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  Monday, 20 August, 2001, 17:39 GMT 18:39 UK
Demons laid to rest
Don Bradman
Bradman scored an unbeaten 173 to win the Test
BBC Sport Online's Thrasy Petropoulos says England's Headingley triumph is revenge for defeat in 1948.

It may have gone down in history as the run-chase to which all others are compared - the first time a side scored more than 400 to win a Test match, a feat repeated only once since - but there was more to Australia scoring 404 for three at Headingley in 1948 than meets the eye.

For a start, Don Bradman, one of the architects of the victory, admitted in his autobiography Farewell to Cricket that he did not believe that Australia had it in them to score that number of runs in less than a day.

And then there is Arthur Morris to consider.

Morris, a compact but elegant left-hander, scored 182 and shared a second-wicket partnership with Bradman of 301 in 217 minutes, but he too later made a surprising statement - that it was generally accepted within the Australian dressing-room that England would win.

Len Hutton
The recalled Hutton scored 81 in England's second innings
Indeed, it was only during the lunch break, when Australia found themselves 112 for 1, with Morris on 63, that thoughts turned to a possible upset.

There was good reason for Morris's scepticism.

England had dominated the match, scoring 496 in their first innings, with centuries from Cyril Washbrook and Bill Edrich, and then declaring on 365 for eight in their second innings, four of the top six batsmen having scored fifties.

Neil Harvey, only 19 years old, had scored a century on his Ashes debut to take Australia to 458 in their first innings.

But Norman Yardley, the England captain, opted to bat on for two overs on the final morning to be able to use the heavy roller that would help break up a fourth-day pitch, few gave Australia a chance.

Godfrey Evans had a shocker behind the stumps
Godfrey Evans had a shocker behind the stumps
However, the expected threat of Jim Laker's off spin failed to materialise, and though Australia lost Lindsey Hasset to Denis Compton's chinaman bowling for 17, and the scoring-rate was far from cavalier, Bradman and Morris were troubled all too rarely.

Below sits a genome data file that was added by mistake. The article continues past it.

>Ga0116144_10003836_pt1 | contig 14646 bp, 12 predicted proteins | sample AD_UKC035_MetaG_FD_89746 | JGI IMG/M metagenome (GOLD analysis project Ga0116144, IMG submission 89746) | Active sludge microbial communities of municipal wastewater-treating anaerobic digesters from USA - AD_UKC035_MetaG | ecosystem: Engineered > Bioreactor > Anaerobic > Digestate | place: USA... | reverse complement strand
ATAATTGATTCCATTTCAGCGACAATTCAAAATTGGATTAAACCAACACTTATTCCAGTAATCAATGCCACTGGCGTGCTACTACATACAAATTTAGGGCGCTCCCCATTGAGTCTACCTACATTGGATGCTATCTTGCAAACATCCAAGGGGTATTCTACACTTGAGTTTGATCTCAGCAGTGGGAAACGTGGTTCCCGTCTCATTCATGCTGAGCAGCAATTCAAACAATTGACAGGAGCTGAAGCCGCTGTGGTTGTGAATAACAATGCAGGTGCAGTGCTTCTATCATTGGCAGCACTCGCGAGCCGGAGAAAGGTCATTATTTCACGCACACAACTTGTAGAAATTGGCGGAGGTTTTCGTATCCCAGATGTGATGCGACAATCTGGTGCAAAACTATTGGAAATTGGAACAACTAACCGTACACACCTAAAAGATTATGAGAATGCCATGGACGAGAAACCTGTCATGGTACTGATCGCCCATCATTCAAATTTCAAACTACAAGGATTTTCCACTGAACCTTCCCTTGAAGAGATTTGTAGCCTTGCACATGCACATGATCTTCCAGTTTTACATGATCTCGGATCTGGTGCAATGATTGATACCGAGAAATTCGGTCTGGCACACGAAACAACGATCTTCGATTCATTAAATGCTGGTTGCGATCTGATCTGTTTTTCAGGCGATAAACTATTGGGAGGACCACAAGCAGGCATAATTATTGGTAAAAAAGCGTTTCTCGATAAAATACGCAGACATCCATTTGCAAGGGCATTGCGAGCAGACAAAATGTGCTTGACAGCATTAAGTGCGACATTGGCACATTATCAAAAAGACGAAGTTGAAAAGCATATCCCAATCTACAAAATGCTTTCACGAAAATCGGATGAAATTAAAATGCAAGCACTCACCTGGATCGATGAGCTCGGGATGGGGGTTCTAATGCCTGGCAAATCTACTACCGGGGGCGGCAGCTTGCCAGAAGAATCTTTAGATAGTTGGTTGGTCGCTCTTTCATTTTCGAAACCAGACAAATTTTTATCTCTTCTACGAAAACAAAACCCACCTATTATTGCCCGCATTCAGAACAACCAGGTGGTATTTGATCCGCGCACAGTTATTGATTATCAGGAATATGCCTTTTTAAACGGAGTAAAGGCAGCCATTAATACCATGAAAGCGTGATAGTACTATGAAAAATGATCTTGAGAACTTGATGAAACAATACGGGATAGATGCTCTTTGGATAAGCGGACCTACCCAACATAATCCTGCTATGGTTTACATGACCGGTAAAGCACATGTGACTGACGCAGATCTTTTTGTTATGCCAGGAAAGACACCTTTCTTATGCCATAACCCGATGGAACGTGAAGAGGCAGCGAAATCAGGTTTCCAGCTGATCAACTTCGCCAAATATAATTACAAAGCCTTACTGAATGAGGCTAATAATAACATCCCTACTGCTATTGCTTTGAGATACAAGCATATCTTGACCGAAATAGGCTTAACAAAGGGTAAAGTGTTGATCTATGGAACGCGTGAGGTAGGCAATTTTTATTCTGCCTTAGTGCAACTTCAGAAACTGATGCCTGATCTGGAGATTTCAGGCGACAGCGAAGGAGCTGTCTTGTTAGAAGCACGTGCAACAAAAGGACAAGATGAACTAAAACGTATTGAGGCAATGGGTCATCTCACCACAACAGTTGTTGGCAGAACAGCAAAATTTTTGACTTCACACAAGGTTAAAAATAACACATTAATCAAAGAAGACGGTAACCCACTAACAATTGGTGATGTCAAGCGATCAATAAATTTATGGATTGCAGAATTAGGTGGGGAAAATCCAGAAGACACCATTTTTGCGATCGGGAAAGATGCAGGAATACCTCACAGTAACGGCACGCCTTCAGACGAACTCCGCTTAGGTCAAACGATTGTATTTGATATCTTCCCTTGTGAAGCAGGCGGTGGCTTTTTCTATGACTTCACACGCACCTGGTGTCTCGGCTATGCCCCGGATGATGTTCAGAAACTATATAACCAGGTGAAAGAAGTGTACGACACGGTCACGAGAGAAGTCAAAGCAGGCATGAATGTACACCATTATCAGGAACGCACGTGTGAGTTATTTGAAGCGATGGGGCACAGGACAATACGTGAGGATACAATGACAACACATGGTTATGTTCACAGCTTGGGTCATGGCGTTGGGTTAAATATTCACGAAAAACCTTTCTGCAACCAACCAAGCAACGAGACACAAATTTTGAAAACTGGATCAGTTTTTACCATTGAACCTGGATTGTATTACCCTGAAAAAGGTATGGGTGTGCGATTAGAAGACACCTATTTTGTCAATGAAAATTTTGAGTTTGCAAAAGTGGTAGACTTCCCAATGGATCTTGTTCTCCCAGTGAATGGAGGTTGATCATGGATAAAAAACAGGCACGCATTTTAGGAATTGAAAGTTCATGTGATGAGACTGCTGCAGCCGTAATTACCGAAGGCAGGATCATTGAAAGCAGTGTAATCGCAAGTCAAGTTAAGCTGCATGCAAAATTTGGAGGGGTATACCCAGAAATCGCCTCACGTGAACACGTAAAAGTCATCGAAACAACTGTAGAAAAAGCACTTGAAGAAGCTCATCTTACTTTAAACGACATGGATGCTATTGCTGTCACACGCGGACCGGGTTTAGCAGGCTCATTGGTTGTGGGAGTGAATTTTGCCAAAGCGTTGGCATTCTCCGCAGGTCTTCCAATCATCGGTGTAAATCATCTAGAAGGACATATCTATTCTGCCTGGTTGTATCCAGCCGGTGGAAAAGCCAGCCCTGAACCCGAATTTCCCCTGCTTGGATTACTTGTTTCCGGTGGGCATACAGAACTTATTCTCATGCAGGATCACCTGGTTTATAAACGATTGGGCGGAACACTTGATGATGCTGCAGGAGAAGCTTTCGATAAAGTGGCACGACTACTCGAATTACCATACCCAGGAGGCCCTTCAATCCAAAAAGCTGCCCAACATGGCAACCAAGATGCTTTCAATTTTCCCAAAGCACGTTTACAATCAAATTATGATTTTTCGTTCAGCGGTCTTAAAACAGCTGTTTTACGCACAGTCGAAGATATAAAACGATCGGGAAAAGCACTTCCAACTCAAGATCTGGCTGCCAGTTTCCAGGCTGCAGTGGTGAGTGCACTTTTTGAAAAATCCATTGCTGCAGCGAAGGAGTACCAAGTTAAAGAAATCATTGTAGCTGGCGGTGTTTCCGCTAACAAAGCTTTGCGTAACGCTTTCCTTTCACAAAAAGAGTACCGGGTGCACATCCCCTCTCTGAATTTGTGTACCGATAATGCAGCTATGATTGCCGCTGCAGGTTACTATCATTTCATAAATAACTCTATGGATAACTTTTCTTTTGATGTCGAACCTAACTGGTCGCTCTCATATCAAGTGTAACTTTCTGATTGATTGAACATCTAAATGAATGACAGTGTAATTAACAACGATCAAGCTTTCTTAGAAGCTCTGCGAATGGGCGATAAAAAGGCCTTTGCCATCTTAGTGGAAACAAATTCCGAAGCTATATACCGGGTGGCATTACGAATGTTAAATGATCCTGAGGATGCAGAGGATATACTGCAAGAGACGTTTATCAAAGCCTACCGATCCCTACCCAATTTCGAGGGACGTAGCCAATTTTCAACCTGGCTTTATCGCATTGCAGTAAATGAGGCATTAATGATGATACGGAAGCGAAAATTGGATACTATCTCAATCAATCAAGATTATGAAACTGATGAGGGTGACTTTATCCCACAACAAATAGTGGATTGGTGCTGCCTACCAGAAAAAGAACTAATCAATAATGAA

The problem for England was that they failed to take the few chances they created.

Famously, Compton found Bradman's edge with a googly only for Jack Crapp to drop the catch at slip, and Godfrey Evans made error after error behind the stumps.

In all, five catches went down - three off Bradman and two off Morris - and an increasingly desperate Yardley brought on Len Hutton, a very occasional leg-spin bowler.

Denis  Compton
Compton had Bradman dropped off his bowling
Hutton was promptly thumped for three fours by Morris.

At tea, Australia required a further 112 to win and though they lost Morris, caught off Yardley, and Keith Miller soon after, their momentum was unstoppable.

Bradman had already brought up his hundred before tea, no more than the Headingley crowd had come to expect of The Don after his triple centuries there in 1930 and 1934, and his 103 in 1938, and he went on to reach 173 not out.

Spin criticism

In four Tests at the ground, Bradman scored a mind-blowing 963 runs at 192.6.

But it was to Harvey that the honour fell to score the winning run, with 15 minutes of scheduled play remaining.

England came under heavy criticism for not having played a proper leg-spinner - Doug Wright and Eric Hollies were the obvious candidates.

And Bradman later agreed.

After all, Australia, having won the first two Tests and drawn the third, had just secured the first post-Ashes Test series in some style.


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